This is a c. 1964 Dolph Map Company and Florida State Turnpike Authority road map of Florida. A thick green line highlights the Florida Turnpike (Sunshine State Parkway) from Wildwood to Miami. White circles bearing green numbers mark the thirty interchanges, with small white numbers note milage. Federal and state highways are illustrated by black lines and are identified numerically. Interstate 4 and Interstate 75 are marked by thick lighter green lines, while the still incomplete Interstate 95 runs along the Atlantic coast.
Verso ContentSmaller maps depicting Wildwood, Orlando, and Miami are printed on the verso. A graphic illustration of the turnpike, presenting the distance between each city as well as the mileage between service areas, appears on the verso as well.
Dating the MapWhile this map is undated, it is possible to roughly estimate the date based on Cecil Farris Bryant's one term as Governor of Florida from 1961 until 1965. Farris Bryant is identified as the Governor of Florida on the verso.
Florida's TurnpikeFlorida's Turnpike is a 309-mile toll road. It runs diagonally across the state from an interchange with I-75 in Wildwood to an interchange with I-95 in Miami Gardens. The main Turnpike was constructed between 1957 and 1964, with an extension added in 1974. The turnpike was known as the Sunshine State Parkway from 1957 until April 12, 1968, when the name changed to Florida's Turnpike.
Publication History and CensusThis map was created by the Dolph Map Company and published c. 1964 by the Florida State Turnpike Authority. We note a single cataloged example, which is part of the collection at the Touchton Map Library at the Tampa Bay Historical Society.
Frank B. Dolph (October 3, 1897 - November 26, 1975) was an American businessman and map publisher. Born in Great Neck, Long Island, New York, Dolph served as a Navy storekeeper during World War I. He began selling maps in 1919 after returning from England, likely for the George F. Cram Company, where he ultimately became an administrative aide. He also worked for the Rand McNally Company for some time before he founded his own map publishing firm, Dolph and Stewart, with his friend, sometime in the 1920s. Dolph and Stewart made maps throughout the 1920s and 1930s until they sold the firm in 1945 when Dolph decided to return to Florida. Dolph opened a new map publishing business, the Frank B. Dolph Map Co. in Ft. Lauderdale and published city plans of cities throughout the United States. Many of his maps were distributed by Chambers of Commerce or sold at newsstands. Real estate developers greatly appreciated his maps, those published by both the Dolph and Stewart Company and the Frank B. Dolph Company. Dolph retired as president of his firm around 1965, when he handed the business off to his son, Frank B. Dolph, Jr. Dolph worked with cartographer Theodore M. Politano for decades while operating the Frank B. Dolph Map Company. Learn More...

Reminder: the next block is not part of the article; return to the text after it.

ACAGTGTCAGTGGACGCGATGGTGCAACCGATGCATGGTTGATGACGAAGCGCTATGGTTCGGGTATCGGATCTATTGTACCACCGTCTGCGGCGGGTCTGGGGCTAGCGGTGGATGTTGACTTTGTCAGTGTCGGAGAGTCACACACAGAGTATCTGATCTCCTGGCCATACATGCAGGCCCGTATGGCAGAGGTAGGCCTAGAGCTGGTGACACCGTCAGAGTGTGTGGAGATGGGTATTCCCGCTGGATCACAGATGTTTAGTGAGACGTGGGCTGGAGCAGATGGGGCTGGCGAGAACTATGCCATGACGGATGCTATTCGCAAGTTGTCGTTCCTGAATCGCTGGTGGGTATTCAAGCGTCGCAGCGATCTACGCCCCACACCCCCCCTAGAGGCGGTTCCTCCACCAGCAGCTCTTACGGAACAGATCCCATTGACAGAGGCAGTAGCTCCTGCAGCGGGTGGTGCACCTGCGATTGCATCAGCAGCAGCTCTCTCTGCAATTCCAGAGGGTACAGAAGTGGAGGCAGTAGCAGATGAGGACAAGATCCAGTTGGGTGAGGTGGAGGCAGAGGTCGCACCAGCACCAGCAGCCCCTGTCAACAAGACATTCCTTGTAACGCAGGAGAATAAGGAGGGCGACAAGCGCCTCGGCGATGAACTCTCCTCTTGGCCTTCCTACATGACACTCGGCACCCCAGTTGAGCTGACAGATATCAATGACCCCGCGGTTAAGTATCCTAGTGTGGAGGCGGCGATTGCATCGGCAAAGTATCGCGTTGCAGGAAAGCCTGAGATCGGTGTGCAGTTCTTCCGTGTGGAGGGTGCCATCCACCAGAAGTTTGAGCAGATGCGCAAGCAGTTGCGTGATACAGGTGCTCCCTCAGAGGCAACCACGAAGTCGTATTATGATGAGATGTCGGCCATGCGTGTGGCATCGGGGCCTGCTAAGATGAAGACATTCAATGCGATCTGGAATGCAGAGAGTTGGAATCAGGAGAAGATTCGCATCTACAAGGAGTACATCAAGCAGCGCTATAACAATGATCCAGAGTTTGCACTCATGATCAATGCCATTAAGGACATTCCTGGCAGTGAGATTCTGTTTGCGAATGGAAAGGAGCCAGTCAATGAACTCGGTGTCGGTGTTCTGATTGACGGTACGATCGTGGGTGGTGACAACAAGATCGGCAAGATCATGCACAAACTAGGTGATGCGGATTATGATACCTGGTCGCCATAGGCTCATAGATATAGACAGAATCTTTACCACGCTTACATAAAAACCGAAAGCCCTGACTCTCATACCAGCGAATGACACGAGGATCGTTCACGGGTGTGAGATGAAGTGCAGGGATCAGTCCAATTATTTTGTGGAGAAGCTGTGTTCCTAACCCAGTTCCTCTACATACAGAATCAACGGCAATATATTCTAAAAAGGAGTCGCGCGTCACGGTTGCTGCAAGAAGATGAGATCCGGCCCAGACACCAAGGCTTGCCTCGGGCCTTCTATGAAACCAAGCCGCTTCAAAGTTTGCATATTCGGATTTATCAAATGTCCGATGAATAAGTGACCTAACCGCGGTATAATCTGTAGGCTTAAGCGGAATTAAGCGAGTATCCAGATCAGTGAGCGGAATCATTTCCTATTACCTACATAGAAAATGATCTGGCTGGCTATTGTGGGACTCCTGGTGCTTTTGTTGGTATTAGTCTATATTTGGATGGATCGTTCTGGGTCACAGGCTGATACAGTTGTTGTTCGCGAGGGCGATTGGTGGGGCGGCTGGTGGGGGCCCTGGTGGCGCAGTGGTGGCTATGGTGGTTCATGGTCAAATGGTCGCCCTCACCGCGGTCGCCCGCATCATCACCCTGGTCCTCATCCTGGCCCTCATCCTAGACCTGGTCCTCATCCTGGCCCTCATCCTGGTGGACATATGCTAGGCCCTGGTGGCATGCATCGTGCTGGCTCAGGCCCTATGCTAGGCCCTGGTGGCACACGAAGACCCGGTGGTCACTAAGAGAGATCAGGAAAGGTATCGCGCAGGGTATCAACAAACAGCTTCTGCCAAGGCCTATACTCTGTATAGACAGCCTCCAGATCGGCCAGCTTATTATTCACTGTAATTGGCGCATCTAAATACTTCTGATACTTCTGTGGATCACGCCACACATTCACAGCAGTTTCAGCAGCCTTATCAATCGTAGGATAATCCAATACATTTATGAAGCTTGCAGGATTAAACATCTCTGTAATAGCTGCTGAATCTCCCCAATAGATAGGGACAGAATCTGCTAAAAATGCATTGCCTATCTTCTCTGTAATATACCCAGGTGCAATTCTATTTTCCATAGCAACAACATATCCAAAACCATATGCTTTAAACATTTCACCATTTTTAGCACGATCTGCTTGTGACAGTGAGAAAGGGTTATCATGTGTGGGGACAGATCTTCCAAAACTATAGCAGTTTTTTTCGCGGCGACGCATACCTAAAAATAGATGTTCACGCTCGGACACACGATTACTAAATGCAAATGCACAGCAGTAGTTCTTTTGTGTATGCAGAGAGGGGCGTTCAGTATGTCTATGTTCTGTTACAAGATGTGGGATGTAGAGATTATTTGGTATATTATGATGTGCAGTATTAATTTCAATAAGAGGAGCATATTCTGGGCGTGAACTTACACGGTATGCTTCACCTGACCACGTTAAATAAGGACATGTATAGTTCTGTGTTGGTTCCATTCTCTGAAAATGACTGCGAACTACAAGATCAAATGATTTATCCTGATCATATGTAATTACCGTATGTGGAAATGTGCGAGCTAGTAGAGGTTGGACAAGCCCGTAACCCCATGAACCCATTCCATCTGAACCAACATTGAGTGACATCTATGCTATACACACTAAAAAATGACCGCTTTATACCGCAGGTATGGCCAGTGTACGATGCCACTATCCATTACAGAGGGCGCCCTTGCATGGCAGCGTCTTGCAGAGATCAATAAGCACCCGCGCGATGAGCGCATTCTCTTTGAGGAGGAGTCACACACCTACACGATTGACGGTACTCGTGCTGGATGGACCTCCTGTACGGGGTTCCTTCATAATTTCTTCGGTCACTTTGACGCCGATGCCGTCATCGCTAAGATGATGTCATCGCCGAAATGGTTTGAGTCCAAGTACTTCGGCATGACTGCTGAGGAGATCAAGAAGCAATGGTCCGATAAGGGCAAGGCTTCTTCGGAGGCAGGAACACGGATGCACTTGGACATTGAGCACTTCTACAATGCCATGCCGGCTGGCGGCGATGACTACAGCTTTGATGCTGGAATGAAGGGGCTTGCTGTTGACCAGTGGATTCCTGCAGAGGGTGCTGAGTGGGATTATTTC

Very good. Exhibits light wear along original fold lines. Closed margin tears professionally repaired on verso. Verso repair to a fold separation. Text and regional maps of Florida on verso.
Tampa Bay History Center, Touchton Map Library 2018.103.003.